All these are good goals. And money can enable any of them.

So instead of just accumulating money, set a goal for which to use the money you collect. Live the life you want to live.

Don’t Get Caught Up in “Just a Little More.”

This is the big trap of accumulating money. No matter where you are in the accumulation phase, you can still fall victim to the “just a little more” mentality.

Rockefeller was a billionaire when he died. And in 1937, that’s saying something. When he was once asked how much money is enough, he replied, “Just a little more.”

And no doubt, Rockefeller did a lot of good with his wealth. But the drive to make just little more isn’t always healthy. Especially when that ambition comes at the cost of other important things.

If you can’t be there for your kids while they’re growing up because you’re always working, “just a little more” might be your motivation. If you’re so driven to make money, even for worthwhile goals, that you ignore your relationships, “just a little more” could be getting in the way.

It can be hard to learn to be satisfied with what we have. There always seems to be more out there, and there certainly is always someone else who has more. But learning to be content can be the difference between a happy life and a miserable one.

Final Thoughts.

Money is just a tool. It has value only when you use it to live your life. Accumulate enough of it to live, but don’t let “just a little more” creep in. A balance between the drive to succeed and contentment is not something I’ve completely figured out. But if you can master these aspects of money, you’ll be further along than most.

If all you have at the end of your life is money . . . you did it wrong. Click To Tweet

How about you? What do you think? Do you have any other tips to use money correctly?

Please leave me a comment and let me know. Thanks for reading and sharing.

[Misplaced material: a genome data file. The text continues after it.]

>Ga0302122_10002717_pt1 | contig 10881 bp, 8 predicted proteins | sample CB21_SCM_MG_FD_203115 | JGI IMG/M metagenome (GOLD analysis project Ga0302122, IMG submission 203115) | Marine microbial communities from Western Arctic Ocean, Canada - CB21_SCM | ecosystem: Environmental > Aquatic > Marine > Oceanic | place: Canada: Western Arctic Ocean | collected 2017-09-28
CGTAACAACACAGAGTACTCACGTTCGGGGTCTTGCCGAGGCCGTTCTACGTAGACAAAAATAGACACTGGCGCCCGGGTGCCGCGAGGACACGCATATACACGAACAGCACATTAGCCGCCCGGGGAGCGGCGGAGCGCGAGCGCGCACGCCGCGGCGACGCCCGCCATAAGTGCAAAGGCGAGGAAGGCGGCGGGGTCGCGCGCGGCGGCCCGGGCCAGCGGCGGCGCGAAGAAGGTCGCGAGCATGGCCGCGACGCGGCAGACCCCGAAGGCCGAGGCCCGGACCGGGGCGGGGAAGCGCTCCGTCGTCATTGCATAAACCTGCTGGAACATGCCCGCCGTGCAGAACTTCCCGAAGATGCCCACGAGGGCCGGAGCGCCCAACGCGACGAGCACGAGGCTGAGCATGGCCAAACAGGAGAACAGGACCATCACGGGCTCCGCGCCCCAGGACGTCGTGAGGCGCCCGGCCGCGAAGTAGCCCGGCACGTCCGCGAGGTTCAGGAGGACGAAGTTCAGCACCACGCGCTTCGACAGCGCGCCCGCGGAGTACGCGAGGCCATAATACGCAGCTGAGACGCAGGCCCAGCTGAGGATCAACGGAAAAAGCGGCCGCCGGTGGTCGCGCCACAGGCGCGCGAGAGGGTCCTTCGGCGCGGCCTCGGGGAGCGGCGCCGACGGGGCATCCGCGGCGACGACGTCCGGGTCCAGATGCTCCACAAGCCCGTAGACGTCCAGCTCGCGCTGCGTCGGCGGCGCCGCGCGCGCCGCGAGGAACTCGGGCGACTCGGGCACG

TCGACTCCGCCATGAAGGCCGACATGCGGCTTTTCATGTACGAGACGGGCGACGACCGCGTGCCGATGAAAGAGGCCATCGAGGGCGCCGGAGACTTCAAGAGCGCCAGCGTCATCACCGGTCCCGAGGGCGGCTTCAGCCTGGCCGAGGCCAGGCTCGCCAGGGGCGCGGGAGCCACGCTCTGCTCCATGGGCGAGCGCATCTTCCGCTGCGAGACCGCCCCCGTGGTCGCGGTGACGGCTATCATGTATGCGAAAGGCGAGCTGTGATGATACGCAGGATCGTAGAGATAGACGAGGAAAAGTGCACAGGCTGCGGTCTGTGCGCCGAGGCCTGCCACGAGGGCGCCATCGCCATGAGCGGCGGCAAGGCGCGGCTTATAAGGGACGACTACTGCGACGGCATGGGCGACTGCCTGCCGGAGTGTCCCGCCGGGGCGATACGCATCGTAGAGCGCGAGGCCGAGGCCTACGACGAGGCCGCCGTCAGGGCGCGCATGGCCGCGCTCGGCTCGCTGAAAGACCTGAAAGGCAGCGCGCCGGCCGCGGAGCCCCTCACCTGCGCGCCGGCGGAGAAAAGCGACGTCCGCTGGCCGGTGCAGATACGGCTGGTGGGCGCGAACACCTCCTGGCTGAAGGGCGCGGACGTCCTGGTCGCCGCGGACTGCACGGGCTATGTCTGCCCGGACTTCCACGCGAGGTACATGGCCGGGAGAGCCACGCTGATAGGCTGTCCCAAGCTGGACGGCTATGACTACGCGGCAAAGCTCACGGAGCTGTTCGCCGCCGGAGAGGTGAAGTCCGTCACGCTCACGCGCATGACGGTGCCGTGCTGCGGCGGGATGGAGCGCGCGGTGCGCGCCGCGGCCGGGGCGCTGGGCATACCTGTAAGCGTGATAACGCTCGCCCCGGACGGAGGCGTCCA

Author

Chris is the original Cash Dad. He's a father of 3 and a mechanical engineer by trade.

6 Comments

  1. I love this! So true that in the end we should have more than just money. I am blessed that you are not a workaholic and that you invest time into our family. ? you!
    Kate

  2. Really insightful post! I really appreciate the perspective. Thank you for helping me feel better about my path.

  3. Wow, you actually let your wife read your posts? Yikes! Mine has no idea what the name of my blog is. I mean, that could be, like, really dangerous! On a serious note, great points. Money is a horrible goal in itself, but using it to help others, including your family, that makes it a tool that lifts up others. The great achievers of note in this world have rarely had any kind of balance in their lives. Rockefeller is kind of typical, yet I wonder if we would have any of the great inventions or advances in society without unbalanced people consumed with their personal quests? And I wonder how many of the great achievers were consumed by the goal of achieving versus the goal of making more money?

    • Chris Reply

      Hahaha, she’s one of my most loyal readers.

      That’s an interesting point . . . Did the money come because of the drive to succeed? And then they did succeed? So the money in their mind was just a consequence of their great contribution? And you’re right about their lives being unbalanced. Good comments. Thanks. ?